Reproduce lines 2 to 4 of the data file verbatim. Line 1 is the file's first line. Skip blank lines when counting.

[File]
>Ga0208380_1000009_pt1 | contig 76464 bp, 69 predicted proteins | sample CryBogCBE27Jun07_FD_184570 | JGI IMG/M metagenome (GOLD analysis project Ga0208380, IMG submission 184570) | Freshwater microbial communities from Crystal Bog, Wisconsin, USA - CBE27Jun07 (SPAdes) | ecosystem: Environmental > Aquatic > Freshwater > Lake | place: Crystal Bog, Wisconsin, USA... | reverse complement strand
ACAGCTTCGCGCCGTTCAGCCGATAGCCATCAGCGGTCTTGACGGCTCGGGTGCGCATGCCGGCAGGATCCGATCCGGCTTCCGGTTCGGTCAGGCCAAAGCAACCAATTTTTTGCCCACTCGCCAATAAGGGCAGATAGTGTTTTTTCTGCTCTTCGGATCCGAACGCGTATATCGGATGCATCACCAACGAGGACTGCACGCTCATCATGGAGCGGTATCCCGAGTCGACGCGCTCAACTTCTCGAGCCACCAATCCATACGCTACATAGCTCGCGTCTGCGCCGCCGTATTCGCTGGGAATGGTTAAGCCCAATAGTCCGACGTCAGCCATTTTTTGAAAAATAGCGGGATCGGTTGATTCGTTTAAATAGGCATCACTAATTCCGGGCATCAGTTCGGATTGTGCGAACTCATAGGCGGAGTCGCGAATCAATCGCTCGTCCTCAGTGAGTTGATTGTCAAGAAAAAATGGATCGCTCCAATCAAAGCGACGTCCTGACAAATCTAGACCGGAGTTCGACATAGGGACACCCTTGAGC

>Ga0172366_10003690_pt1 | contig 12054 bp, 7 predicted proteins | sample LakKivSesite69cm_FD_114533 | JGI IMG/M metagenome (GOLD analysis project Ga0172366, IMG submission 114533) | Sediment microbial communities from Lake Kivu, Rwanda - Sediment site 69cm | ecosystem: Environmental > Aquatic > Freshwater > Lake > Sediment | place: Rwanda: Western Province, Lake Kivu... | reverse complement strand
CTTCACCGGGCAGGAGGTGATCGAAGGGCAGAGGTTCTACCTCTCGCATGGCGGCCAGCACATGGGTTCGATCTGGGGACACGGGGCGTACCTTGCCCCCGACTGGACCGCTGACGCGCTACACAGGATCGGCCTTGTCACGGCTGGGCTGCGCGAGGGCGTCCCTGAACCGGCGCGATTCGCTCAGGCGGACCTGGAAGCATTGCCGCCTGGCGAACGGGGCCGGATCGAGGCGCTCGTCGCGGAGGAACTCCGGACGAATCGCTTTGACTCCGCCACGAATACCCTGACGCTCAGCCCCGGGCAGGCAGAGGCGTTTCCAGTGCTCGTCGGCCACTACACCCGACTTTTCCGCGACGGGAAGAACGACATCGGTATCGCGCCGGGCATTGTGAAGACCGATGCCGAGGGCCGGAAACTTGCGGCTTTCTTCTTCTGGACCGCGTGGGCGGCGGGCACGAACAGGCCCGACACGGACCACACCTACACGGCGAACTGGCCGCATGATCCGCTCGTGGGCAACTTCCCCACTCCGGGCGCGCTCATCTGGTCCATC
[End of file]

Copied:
ACAGCTTCGCGCCGTTCAGCCGATAGCCATCAGCGGTCTTGACGGCTCGGGTGCGCATGCCGGCAGGATCCGATCCGGCTTCCGGTTCGGTCAGGCCAAAGCAACCAATTTTTTGCCCACTCGCCAATAAGGGCAGATAGTGTTTTTTCTGCTCTTCGGATCCGAACGCGTATATCGGATGCATCACCAACGAGGACTGCACGCTCATCATGGAGCGGTATCCCGAGTCGACGCGCTCAACTTCTCGAGCCACCAATCCATACGCTACATAGCTCGCGTCTGCGCCGCCGTATTCGCTGGGAATGGTTAAGCCCAATAGTCCGACGTCAGCCATTTTTTGAAAAATAGCGGGATCGGTTGATTCGTTTAAATAGGCATCACTAATTCCGGGCATCAGTTCGGATTGTGCGAACTCATAGGCGGAGTCGCGAATCAATCGCTCGTCCTCAGTGAGTTGATTGTCAAGAAAAAATGGATCGCTCCAATCAAAGCGACGTCCTGACAAATCTAGACCGGAGTTCGACATAGGGACACCCTTGAGC

>Ga0172366_10003690_pt1 | contig 12054 bp, 7 predicted proteins | sample LakKivSesite69cm_FD_114533 | JGI IMG/M metagenome (GOLD analysis project Ga0172366, IMG submission 114533) | Sediment microbial communities from Lake Kivu, Rwanda - Sediment site 69cm | ecosystem: Environmental > Aquatic > Freshwater > Lake > Sediment | place: Rwanda: Western Province, Lake Kivu... | reverse complement strand
CTTCACCGGGCAGGAGGTGATCGAAGGGCAGAGGTTCTACCTCTCGCATGGCGGCCAGCACATGGGTTCGATCTGGGGACACGGGGCGTACCTTGCCCCCGACTGGACCGCTGACGCGCTACACAGGATCGGCCTTGTCACGGCTGGGCTGCGCGAGGGCGTCCCTGAACCGGCGCGATTCGCTCAGGCGGACCTGGAAGCATTGCCGCCTGGCGAACGGGGCCGGATCGAGGCGCTCGTCGCGGAGGAACTCCGGACGAATCGCTTTGACTCCGCCACGAATACCCTGACGCTCAGCCCCGGGCAGGCAGAGGCGTTTCCAGTGCTCGTCGGCCACTACACCCGACTTTTCCGCGACGGGAAGAACGACATCGGTATCGCGCCGGGCATTGTGAAGACCGATGCCGAGGGCCGGAAACTTGCGGCTTTCTTCTTCTGGACCGCGTGGGCGGCGGGCACGAACAGGCCCGACACGGACCACACCTACACGGCGAACTGGCCGCATGATCCGCTCGTGGGCAACTTCCCCACTCCGGGCGCGCTCATCTGGTCCATC